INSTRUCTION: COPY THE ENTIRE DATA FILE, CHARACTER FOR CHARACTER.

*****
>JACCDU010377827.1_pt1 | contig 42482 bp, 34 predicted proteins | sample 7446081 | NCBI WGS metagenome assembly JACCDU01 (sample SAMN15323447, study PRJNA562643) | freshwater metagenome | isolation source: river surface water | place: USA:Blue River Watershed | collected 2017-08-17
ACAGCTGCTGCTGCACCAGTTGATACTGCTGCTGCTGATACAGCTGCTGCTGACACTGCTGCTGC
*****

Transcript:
>JACCDU010377827.1_pt1 | contig 42482 bp, 34 predicted proteins | sample 7446081 | NCBI WGS metagenome assembly JACCDU01 (sample SAMN15323447, study PRJNA562643) | freshwater metagenome | isolation source: river surface water | place: USA:Blue River Watershed | collected 2017-08-17
ACAGCTGCTGCTGCACCAGTTGATACTGCTGCTGCTGATACAGCTGCTGCTGACACTGCTGCTGC